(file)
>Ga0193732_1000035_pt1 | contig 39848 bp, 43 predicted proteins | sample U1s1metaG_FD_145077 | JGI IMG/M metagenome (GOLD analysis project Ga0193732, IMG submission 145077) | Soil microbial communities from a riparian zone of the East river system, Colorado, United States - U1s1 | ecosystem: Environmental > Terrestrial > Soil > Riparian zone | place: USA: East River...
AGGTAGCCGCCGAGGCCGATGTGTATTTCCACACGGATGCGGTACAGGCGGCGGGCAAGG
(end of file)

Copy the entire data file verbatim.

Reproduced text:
>Ga0193732_1000035_pt1 | contig 39848 bp, 43 predicted proteins | sample U1s1metaG_FD_145077 | JGI IMG/M metagenome (GOLD analysis project Ga0193732, IMG submission 145077) | Soil microbial communities from a riparian zone of the East river system, Colorado, United States - U1s1 | ecosystem: Environmental > Terrestrial > Soil > Riparian zone | place: USA: East River...
AGGTAGCCGCCGAGGCCGATGTGTATTTCCACACGGATGCGGTACAGGCGGCGGGCAAGG